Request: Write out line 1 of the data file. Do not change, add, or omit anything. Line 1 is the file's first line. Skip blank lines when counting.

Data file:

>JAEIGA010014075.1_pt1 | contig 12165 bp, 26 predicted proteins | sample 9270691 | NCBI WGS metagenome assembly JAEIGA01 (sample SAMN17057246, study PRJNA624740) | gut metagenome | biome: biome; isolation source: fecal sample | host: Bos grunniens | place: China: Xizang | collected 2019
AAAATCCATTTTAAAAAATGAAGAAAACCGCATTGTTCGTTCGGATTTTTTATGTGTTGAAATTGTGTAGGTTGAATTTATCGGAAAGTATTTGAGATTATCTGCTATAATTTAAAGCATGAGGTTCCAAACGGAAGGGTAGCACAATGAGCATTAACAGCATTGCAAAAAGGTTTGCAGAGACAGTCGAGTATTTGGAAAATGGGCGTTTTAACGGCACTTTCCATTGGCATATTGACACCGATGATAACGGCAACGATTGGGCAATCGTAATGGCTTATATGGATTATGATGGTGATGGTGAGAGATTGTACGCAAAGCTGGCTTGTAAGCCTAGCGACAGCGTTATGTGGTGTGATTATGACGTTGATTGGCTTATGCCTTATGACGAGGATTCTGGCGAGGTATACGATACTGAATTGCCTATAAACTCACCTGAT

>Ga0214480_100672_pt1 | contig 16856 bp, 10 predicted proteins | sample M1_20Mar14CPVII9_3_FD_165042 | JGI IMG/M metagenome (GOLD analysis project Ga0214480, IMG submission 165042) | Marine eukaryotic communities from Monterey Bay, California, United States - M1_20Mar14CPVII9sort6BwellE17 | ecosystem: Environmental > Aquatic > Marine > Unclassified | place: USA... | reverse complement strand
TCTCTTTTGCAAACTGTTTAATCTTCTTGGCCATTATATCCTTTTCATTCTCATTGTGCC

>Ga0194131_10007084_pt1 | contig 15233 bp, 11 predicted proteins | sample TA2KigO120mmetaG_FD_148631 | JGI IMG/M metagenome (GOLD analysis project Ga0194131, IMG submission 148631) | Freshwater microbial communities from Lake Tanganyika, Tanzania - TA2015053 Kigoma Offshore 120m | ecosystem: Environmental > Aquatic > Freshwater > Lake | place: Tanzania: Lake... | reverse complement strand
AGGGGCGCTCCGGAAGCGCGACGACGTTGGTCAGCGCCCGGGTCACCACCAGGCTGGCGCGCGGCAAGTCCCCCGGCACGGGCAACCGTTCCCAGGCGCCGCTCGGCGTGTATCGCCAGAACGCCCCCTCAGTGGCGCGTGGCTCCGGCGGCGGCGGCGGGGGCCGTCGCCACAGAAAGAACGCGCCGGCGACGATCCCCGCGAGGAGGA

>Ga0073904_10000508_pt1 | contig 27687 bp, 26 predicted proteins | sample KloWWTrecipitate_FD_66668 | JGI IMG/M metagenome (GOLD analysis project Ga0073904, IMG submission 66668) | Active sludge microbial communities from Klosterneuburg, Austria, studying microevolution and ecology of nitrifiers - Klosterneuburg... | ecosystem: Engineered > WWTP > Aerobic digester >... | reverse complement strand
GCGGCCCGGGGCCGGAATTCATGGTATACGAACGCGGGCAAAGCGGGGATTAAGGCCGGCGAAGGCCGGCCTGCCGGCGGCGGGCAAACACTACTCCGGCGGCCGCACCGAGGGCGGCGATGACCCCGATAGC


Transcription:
>JAEIGA010014075.1_pt1 | contig 12165 bp, 26 predicted proteins | sample 9270691 | NCBI WGS metagenome assembly JAEIGA01 (sample SAMN17057246, study PRJNA624740) | gut metagenome | biome: biome; isolation source: fecal sample | host: Bos grunniens | place: China: Xizang | collected 2019